What is a hybrid timber frame? Why do you recommend hybrids?
In timber frame construction, hybrid refers to a structure which is only partially timber-framed. Typically this includes the great room, kitchen, entry and possibly some external accents. The hybrid approach often significantly reduces the cost of your timber package because of the reduced volume of timber required. We feel the trade-off of not having some rooms timber framed is minimal. We think timberwork works best in the more public spaces of your home which have an open plan and often vaulted ceilings. In more private spaces such as bedrooms and bathrooms, the timberwork can become a bit overwhelming and can often look disjointed after partition walls are added for closets, bathrooms, etc.
Some timber framers recommend using “standing dead” timber instead of kiln dried timber. Is standing dead timber as good?
Standing dead timber is timber that has been milled from trees that have been killed by a pest or fire. It is typically more economical than kiln dried timber and is an environmentally friendly alternative to using harvesting live trees. The quality of standing timber, however, can be very variable. While it is usually dryer than green timber, it isn’t typically as dry as kiln dried timber and will shrink after incorporation into a frame. It also often contains boreholes from beetles and fibre breakage caused by wind or during falling.
Do you use steel in your timberwork?
We often use steel in our timberwork for structural or aesthetic reasons. Often, hidden steel connectors may be required in your timberwork to meet modern building code requirements. This is especially typical when building on the West Coast, to withstand earthquake loads. We also do some contemporary timberwork where steel or iron is part of the architectural look.
Will we need to have our timber frame approved by an engineer?
In most jurisdictions, the building department will require a structural engineer to approve your timber design before issuing a building permit. We work very closely with several engineers who specialize in timber engineering and can coordinate this for you.
We would like to use trees from our lot for our timber frame. Is this practical?
We get this question a lot. Using trees from your own lot is not practical for several reasons. First, we cut our timbers in a shop. This would require all your trees to be harvested and then trucked to our shop and then back to the job site. Secondly, often the timber on your site might not be a suitable grade for timber work. It might be too small or might have hidden decay. Usually, it is more practical to mill the trees on your site and use the lumber for the non-timber frame elements of your house such as beams for decks, trim, siding, etc.
What are SIPs?
SIPs are structural insulating panels. They are rigid panels consisting of rigid insulating foam laminated between 2 pieces of panel board (OSB). They range from 6″ thick to 12″ and are attached to the timbers to create the roof and walls. Once attached, drywall, siding and roofing is attached. SIPs are typically used for enclosing timber frames. They make for a very well insulated home and allow the frame to be enclosed very quickly, usually within 1 week of assembling the frame.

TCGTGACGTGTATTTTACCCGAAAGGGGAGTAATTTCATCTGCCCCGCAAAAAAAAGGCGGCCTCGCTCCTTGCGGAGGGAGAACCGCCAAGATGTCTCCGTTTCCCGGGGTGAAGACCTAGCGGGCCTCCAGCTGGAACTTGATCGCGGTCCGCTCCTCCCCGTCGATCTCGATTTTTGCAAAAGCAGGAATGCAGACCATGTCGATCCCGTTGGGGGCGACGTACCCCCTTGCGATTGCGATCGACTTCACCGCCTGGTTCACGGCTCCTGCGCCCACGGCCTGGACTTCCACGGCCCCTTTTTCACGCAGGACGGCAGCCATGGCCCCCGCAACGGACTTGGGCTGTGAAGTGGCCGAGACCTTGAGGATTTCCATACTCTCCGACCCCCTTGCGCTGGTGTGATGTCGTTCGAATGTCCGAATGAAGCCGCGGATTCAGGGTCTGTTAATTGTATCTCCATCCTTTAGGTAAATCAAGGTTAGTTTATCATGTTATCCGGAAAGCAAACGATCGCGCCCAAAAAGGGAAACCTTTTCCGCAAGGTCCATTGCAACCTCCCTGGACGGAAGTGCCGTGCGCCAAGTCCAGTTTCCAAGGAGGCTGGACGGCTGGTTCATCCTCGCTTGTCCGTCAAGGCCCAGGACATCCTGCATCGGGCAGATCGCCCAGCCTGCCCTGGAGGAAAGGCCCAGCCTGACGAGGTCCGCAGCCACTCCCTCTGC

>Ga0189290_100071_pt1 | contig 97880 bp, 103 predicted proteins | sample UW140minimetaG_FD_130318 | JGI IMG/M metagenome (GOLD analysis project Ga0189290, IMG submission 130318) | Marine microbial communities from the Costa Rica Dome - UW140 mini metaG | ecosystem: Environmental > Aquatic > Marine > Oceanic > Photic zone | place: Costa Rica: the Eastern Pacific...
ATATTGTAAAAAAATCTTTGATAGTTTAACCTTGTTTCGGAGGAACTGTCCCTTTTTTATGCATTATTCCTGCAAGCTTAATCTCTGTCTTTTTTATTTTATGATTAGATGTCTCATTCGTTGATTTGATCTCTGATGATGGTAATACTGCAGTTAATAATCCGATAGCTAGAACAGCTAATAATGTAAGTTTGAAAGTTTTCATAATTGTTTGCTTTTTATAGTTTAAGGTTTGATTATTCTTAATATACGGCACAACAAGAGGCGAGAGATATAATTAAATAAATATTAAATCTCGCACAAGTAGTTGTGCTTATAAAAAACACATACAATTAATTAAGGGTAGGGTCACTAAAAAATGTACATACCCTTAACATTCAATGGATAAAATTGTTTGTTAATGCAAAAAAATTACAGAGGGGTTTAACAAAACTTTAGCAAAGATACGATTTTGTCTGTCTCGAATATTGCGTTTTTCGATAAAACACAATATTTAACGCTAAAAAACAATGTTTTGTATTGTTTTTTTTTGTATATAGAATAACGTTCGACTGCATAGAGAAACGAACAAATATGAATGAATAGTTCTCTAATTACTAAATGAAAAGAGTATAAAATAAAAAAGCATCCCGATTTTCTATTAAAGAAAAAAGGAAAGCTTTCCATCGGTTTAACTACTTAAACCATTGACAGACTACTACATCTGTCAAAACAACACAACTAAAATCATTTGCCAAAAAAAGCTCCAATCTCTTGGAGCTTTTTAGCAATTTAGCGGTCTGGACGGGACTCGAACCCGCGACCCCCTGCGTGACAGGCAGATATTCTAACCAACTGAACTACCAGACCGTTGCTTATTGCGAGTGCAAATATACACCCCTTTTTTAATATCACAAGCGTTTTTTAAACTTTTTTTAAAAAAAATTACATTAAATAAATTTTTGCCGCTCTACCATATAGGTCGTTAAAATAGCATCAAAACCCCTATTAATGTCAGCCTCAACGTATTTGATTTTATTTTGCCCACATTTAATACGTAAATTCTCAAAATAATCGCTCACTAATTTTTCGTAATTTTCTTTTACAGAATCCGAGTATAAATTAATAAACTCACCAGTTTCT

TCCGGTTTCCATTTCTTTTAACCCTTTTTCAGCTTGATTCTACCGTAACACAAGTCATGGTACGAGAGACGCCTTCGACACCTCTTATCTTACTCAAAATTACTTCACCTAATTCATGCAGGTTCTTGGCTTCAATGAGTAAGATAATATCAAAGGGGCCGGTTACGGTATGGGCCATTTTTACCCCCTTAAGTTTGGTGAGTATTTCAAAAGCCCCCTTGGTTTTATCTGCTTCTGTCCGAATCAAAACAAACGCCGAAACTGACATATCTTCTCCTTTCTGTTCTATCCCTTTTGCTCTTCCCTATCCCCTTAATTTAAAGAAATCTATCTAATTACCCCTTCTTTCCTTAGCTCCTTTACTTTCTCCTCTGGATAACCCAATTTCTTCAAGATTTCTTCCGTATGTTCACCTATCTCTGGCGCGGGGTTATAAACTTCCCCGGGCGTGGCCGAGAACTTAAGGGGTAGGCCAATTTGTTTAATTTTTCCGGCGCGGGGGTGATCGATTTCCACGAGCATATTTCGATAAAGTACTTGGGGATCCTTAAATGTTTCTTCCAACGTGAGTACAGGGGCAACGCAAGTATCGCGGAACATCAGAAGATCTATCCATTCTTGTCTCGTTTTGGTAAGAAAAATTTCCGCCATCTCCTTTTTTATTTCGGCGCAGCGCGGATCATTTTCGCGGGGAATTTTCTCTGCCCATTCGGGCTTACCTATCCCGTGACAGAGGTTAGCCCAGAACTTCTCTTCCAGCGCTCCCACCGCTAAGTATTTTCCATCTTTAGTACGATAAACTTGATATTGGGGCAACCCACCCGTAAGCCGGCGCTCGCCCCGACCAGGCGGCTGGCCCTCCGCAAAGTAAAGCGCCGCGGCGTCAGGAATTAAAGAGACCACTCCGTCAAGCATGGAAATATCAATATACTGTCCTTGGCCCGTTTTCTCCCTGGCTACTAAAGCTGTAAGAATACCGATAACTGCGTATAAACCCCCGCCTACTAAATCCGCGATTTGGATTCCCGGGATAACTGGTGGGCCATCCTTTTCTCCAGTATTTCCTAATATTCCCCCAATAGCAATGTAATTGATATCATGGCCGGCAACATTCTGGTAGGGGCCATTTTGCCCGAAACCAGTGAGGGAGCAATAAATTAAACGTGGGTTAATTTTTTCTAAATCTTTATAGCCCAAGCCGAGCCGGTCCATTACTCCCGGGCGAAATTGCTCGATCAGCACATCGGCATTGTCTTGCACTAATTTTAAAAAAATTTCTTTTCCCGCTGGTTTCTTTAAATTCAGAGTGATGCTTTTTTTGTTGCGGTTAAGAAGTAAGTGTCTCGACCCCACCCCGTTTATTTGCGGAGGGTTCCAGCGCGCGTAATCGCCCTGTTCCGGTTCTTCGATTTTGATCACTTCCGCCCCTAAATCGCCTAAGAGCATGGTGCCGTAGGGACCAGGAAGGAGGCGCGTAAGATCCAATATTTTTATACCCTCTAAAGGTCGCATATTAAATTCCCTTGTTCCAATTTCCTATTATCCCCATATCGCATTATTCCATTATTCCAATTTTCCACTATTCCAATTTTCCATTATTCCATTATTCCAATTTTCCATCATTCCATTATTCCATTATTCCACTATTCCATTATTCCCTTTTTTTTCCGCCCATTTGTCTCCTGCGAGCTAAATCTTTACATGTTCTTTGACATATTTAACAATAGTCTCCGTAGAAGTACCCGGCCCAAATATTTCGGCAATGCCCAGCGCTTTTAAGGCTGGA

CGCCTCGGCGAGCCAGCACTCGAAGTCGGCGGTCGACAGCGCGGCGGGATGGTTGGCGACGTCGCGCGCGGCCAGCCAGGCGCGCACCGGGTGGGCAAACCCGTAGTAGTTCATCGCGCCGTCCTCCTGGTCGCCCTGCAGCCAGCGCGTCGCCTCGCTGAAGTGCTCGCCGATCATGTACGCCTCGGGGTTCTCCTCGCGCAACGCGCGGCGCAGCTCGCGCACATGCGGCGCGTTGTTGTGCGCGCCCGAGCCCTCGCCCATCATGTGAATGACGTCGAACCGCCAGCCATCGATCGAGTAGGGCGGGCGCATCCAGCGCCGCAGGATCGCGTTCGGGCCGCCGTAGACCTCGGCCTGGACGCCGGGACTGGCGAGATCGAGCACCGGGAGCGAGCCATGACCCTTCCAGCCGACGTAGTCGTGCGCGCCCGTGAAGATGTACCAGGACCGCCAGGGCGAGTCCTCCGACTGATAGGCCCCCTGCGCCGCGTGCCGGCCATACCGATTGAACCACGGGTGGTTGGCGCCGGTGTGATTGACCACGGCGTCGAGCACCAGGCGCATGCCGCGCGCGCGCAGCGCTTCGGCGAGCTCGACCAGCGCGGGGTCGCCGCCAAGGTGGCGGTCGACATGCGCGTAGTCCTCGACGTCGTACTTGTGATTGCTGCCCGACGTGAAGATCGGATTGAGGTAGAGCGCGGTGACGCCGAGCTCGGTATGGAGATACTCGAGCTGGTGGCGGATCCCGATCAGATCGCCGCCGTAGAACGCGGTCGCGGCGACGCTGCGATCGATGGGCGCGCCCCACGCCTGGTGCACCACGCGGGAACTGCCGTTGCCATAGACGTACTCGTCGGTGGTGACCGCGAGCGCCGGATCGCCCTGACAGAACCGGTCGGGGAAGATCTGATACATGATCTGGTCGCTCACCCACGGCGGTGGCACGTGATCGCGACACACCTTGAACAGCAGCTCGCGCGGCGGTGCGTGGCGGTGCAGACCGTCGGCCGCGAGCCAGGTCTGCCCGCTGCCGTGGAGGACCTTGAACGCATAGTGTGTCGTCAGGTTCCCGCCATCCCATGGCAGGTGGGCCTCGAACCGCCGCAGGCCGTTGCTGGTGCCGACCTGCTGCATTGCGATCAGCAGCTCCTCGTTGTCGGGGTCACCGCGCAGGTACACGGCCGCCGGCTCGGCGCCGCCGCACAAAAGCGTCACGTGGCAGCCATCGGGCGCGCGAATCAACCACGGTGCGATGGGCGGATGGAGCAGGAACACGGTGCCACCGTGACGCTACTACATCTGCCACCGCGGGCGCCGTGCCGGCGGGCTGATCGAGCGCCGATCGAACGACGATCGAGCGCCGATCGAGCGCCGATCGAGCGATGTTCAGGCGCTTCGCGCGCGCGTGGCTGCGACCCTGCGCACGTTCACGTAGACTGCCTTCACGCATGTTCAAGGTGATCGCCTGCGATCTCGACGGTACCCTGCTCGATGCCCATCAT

Can you build with green timber?
Yes. There are no structural reasons not to use green timbers. Green timbers, however, will slowly dry in the finished home. This may take several years, but when it dries it will shrink (typically 4-8%) and possibly twist. This shrinkage will result in large cracks called “checks” developing in the timber. It will also result in gaps opening up in the joinery. These gaps can be up to 1/4″.
What type of wood do you use?
We usually specify coastal dense Douglas Fir #1 and better free of heart center (F.O.H.C.). Free of heart center means that the piece doesn’t contain the pith of the tree. This means that timber was cut from a larger tree and is usually more expensive than ‘boxed heart’ timber which contains the pith. F.O.H.C. timber is more stable than boxed heart and doesn’t check (crack) nearly as much as boxed heart timber when it dries.
Do I need to hire an architect for my project?
Not necessarily. The most important requirement is a concept idea for your project. The concept idea can come from a sketch, pictures you’ve collected, a designer or from an architect. From this we can usually define the timberwork and provide a fixed price quote. At some point in the project you will require a set of plans in order to get a building permit and builder. You can have your architect or designer generate plans or we can generate plans for you.
How much does timber framing cost?
The pricing of timber work depends on several factors: volume of timber, complexity of design, species and grade of timber, finishing of timbers and whether the timber is kiln dried or green. The timberwork in our projects typically cost between $50 to $100 per square foot, but for a more accurate quote please contact us to discuss your specific project.
What is the difference between timber frame and post and beam?
Typically timber framing refers to timber construction using mortise and tenon joinery whereas post and beam usually involve bolted connections with metal brackets. Done well, both can be very attractive. We specialize in both.
What is special about Kettle River Timberworks?
Kettle River believes that the key to a successful project is attention to details. We use very sophisticated 3-dimensional computer drafting software to model the timberworks and joinery in great detail. We use CNC milling equipment to accurately cut the timbers. We also specialize in hybrids. We believe that hybrids (putting timber into only a portion of the house) make economic sense and aesthetic sense.